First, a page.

Is COVID-19 Good for the Climate?
March 22, 2020, 9:20 am
By Ivano Iannelli, 22 March
Linked to climate change, the frequency and intensity of natural disasters have been increasing for decades. For this reason, there is a necessity to plan for and evaluate their risk, in addition to establishing effective communication with the affected populations.
With the development of communication channels and the growth of digitalisation, an approach increasingly being adopted by crisis-affected local communities and humanitarian organisations is the exchange of information through the use of media and other channels via a two-way process. Disasters can immobilize a city. Conveying and receiving information is vital to ensuring the needs of those affected are met efficiently, yet this is often a challenging task for humanitarian organisations. Fortunately, technological innovations are providing innovative digital solutions for the humanitarian sector, which increase effectiveness and responsiveness, essentially saving more lives.
One example of such a solution is the latest mobile networking technology. Using satellite antenna, reliable mobile and portable IP-based communications solutions can be established even when other infrastructure is affected and thus keep emergency services running in the event of crises. In addition, these services allow for efficient data collection, resulting in massive cost savings of US$ 5 million annually and a great reduction in the time spent to collect surveys. SMS and voice response technologies are being used to gather responses from vulnerable communities rapidly.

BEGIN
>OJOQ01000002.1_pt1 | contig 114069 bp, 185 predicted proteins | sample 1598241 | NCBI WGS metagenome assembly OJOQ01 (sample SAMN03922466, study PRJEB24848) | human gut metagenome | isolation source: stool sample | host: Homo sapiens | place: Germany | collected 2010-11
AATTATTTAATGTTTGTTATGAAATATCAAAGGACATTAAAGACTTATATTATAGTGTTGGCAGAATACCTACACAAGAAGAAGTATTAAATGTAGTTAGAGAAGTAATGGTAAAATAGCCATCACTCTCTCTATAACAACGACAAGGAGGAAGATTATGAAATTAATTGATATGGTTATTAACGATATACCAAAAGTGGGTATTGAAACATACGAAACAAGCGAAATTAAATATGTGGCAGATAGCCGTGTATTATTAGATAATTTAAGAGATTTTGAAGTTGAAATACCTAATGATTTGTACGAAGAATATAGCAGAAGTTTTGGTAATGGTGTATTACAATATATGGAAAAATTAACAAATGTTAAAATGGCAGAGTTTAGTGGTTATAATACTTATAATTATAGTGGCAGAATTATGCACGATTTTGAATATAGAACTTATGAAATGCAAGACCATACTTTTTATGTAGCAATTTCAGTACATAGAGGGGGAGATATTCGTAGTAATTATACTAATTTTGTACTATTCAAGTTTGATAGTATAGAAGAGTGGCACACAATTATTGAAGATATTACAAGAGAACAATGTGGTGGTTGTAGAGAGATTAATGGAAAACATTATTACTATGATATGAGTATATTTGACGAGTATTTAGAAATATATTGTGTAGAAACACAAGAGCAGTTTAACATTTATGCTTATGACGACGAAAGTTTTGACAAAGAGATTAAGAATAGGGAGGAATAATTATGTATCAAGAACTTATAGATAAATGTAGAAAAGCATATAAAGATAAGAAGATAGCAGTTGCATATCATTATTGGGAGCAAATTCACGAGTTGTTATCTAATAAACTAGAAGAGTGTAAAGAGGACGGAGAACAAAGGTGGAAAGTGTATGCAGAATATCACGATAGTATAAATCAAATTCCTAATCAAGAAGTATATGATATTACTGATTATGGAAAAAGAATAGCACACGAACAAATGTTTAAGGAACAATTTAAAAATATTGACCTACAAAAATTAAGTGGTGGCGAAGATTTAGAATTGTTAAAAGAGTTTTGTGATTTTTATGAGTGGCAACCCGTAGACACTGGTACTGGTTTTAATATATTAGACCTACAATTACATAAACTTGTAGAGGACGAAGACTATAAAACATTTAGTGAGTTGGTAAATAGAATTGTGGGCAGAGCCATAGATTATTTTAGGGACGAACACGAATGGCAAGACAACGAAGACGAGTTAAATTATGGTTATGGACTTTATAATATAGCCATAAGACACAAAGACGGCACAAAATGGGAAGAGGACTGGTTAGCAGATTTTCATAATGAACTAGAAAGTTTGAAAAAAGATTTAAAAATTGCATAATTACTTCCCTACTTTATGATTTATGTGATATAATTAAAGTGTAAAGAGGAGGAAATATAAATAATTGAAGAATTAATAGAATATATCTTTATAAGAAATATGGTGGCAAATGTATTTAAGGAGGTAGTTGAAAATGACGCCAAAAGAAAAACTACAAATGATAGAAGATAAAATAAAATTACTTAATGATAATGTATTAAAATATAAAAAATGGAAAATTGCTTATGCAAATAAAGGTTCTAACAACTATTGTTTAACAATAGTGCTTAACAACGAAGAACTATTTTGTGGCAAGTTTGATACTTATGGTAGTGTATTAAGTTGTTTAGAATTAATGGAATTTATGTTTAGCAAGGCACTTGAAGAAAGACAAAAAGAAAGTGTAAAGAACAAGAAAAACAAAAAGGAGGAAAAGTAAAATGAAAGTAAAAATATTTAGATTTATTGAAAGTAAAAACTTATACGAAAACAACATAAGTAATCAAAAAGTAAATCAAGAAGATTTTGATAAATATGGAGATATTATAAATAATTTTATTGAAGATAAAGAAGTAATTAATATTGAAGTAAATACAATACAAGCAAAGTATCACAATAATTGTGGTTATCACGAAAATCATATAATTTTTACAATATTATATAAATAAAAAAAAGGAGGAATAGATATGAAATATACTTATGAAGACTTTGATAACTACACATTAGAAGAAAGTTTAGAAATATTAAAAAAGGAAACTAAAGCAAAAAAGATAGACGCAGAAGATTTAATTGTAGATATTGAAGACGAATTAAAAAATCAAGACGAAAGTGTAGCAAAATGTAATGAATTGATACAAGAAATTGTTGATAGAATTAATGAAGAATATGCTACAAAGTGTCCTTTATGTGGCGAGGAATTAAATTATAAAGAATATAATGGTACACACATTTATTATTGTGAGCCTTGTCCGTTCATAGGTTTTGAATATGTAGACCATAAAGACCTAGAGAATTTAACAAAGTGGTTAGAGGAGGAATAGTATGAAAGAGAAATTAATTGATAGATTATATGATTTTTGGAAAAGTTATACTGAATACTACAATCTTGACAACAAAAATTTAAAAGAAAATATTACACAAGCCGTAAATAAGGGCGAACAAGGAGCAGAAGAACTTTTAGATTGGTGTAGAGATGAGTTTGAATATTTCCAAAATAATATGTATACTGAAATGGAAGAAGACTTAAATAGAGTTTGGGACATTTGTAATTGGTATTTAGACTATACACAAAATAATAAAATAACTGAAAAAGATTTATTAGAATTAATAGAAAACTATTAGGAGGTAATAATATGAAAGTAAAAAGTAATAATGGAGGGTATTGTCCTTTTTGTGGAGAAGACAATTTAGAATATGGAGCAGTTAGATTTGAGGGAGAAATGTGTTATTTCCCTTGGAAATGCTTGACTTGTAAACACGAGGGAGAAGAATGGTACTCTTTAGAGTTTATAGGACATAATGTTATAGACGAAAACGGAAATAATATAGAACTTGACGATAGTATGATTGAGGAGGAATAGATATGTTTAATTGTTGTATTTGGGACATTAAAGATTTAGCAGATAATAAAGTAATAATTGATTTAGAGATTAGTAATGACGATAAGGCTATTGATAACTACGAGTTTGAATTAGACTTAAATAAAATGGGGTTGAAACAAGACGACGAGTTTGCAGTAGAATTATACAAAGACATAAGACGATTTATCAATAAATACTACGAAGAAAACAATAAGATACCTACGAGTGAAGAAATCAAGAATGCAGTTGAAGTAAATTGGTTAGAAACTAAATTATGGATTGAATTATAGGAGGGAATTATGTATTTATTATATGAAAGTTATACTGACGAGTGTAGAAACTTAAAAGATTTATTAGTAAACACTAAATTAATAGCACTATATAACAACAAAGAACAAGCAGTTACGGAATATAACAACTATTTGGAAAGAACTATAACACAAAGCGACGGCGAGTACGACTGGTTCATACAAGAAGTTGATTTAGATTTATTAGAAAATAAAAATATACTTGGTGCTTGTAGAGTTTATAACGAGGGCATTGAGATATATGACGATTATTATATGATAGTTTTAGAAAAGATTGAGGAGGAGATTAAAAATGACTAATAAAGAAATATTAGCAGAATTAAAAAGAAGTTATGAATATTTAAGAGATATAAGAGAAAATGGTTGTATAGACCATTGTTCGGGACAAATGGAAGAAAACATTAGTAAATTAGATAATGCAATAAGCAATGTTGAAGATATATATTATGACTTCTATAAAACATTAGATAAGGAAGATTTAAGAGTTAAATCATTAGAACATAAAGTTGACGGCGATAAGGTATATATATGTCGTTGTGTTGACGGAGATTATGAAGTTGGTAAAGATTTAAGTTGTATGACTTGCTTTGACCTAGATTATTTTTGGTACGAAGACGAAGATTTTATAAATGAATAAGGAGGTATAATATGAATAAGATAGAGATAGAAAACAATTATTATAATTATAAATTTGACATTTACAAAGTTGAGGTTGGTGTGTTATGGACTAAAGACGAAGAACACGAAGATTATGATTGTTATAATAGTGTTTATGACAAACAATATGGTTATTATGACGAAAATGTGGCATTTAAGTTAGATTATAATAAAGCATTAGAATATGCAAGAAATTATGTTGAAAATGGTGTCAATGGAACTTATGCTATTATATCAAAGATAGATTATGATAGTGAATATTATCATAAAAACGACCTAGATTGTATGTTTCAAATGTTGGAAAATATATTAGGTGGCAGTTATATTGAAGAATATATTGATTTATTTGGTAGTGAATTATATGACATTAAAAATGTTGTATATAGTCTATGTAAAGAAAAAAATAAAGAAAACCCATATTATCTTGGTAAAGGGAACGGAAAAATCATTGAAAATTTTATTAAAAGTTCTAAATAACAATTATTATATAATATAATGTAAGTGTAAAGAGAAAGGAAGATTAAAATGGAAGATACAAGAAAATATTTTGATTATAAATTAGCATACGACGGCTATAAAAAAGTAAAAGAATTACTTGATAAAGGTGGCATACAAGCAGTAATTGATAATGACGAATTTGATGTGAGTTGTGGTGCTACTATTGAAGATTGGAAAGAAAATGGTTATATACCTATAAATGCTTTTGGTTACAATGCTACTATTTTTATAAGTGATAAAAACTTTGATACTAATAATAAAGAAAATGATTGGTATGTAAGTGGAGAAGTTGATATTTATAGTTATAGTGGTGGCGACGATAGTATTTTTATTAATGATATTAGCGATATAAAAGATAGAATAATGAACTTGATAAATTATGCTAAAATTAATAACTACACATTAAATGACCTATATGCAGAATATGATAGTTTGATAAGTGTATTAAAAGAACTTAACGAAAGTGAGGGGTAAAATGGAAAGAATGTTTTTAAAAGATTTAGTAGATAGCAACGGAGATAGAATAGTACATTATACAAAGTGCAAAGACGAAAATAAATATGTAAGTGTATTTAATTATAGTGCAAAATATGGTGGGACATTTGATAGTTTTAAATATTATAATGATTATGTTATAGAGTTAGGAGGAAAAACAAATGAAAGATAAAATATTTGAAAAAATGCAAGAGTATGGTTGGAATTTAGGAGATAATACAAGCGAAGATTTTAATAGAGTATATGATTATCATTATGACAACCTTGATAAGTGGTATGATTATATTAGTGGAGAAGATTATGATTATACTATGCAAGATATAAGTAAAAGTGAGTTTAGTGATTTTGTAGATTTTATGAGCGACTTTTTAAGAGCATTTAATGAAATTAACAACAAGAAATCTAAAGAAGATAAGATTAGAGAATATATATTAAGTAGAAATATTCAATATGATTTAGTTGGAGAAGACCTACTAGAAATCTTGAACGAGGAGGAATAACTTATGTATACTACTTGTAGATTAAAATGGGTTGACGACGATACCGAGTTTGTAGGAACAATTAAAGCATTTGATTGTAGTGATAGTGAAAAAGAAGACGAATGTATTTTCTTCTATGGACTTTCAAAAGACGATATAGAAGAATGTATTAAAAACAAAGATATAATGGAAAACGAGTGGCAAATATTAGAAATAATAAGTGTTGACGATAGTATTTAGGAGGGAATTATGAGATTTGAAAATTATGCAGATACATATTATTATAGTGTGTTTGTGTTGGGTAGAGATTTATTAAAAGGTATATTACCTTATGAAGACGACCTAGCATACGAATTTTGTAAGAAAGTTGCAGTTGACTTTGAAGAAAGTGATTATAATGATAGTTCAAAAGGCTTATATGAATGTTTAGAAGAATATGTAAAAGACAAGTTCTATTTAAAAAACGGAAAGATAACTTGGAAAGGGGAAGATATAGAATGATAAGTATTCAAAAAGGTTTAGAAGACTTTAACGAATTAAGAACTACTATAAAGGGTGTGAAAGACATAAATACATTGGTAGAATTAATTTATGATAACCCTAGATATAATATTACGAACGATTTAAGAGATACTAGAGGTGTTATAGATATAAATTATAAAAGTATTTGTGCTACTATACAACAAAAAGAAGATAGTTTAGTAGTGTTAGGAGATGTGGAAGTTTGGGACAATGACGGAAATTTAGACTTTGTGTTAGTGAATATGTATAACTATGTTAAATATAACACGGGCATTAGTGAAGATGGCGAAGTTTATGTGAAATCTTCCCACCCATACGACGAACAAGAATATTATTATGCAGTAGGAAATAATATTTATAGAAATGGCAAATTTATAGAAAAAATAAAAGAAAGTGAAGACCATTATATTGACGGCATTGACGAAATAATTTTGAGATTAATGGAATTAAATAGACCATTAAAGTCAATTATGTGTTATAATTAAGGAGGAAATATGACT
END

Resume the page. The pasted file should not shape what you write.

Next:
Additionally, social media is being used to communicate with crises-affected populations. Facebook and Twitter have and continue to play an important role in aiding those affected. The platforms also allow local and international actors to enhance coordination and communication. While humanitarian organisations have long had access to information on the crisis-affected people, communication with them has been limited. Billions of people today use social media – those trapped in emergency situations can use the online platforms to source information on accessing shelter, medical assistance, food and many other services provided by humanitarian organisations. Essentially, they are real world lifelines.
Beyond the wide array of communication tools available and deployed by humanitarian organisations, the ubiquity of mobile phones and social media platforms has assisted humanitarian responses in meeting and engaging with affected people online to respond decisively, collaboratively, and accurately.
In times of disasters and crisis, it is of critical importance to establish two-way communication channels that are locally relevant and trusted. The development of innovative technologies can greatly benefit the humanitarian sector by providing these platforms.